Monday, March 19, 2012

For every question, there is a story.

The Husbinator and I just watched The Bang Bang Club (worth watching, by the way), and it got me to thinking about photographs and something Henry David Thoreau said.

"It's not what you look at that matters, it's what you see."  ~Henry David Thoreau

Photographs are incredibly inspiring to me, so they often play an important role in my writing. You can bet that if there's a story, there's a photograph, or a piece of art, that brought it to life in my mind.

I don't know a whole lot about art though, so writing has become something of a learning process for me. Instead of going for an obvious painting or photograph when I need a little inspiration, I like to spend a little time looking through photographs or art to see what sparks the imagination. I've come across some really amazing art and photographs as a result of those forrays.

I found this painting (below) a couple of years ago during research for Fade, and fell in love with it. Ari is a history lover, and when I saw this, I just knew it was something that would capture her interest, too. It has a very mysterious, reverent feel to it, I think. She mentions it in a playful manner, but the feel of the painting fits what she's talking about, even so. At least, I think it does. :)

Anasazi Noble Spirit Guardian by Kendall Davenport

As far as photographs go, I have a tendency to save or bookmark any that capture my imagination, so I have about a million that I absolutely adore. One of my favorite things about my friends is how often they send me pictures, too. Every time they come across one that reminds them of me or that they think I would like, they send it my way. It works out well. :)

My favorites are always the sadder or somber photographs and images. I think that's because they're always the one's that have a story behind them. With those photographs, as Thoreau said, it's not what we're looking at that matters, but what we're seeing.  

In Just Married, Ashton's character's father says something that, paraphrased, means life is what happens between the happy photographs. I think that is very true. A happy ending in a book or movie, for instance, is always that much sweeter when the characters have had to fight for it. Sad or reflective photographs capture the moments that get us to that happy ending. They're also the ones that allow us to relate to others.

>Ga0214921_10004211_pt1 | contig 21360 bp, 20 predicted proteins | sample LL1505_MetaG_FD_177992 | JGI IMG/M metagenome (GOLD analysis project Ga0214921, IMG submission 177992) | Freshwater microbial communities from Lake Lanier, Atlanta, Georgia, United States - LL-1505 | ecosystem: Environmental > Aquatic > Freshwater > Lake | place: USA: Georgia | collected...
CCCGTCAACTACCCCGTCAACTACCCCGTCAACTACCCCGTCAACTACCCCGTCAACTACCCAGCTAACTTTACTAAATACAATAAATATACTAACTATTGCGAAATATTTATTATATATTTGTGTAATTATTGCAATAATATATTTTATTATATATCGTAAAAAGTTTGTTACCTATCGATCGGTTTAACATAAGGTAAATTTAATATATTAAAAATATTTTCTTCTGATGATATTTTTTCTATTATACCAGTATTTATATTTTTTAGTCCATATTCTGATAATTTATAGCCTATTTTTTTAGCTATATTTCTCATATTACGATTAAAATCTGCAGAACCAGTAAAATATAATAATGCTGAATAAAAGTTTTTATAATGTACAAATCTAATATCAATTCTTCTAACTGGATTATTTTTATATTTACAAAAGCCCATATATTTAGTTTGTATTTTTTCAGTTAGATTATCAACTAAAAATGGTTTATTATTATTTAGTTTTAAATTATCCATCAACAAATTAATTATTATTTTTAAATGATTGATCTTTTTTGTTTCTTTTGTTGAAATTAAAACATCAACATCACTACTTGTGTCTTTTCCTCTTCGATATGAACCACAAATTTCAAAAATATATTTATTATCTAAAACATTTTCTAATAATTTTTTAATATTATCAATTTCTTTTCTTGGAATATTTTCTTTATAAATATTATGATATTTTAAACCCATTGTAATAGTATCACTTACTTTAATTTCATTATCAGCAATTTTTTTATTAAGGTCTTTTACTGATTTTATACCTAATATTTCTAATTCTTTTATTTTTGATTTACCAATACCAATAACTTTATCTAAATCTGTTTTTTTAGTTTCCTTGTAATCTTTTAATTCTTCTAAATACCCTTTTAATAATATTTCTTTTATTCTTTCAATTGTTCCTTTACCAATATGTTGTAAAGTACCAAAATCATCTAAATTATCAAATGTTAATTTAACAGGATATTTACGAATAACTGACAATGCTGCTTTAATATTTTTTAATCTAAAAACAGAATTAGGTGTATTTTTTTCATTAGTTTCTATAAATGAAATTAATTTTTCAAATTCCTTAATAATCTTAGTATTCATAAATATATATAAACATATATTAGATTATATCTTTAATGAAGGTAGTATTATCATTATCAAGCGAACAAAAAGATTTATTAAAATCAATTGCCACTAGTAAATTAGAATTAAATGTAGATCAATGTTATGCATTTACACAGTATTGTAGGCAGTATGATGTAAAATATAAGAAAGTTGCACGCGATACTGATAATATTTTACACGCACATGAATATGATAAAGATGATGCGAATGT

We might never know, for instance, what it feels like to win an Academy Award, dance on Broadway, or skydive over the desert, but we do know what it's like to fight for our dreams, to have bad days, or to be a little sad at times. The images that capture those moments speak to us, because we can relate, and we want to know more. Why is he crying? Who's eyes are we seeing that tree from? What is that wolf thinking? What drove her to that point? How is he going to overcome whatever it is that got him there?

We see a world of possibilities in those photographs because there is a question lurking in there somewhere, begging to be answered. The story that answers that question may be sad, triumphant, bitter, or bittersweet. There's a million things it may be if we look deeply enough, and even if none of them ever come close to the reality of the image, we still walk away feeling as if we've related to the subject in some small way.

That's inspiring, don't you think?

This one, by Jimmy Carroll, makes me so sad.

This one makes me sad, too. I want to hug him.

I love this one.

Very somber.

Inspiration is all around us, every day. Where does yours come from?

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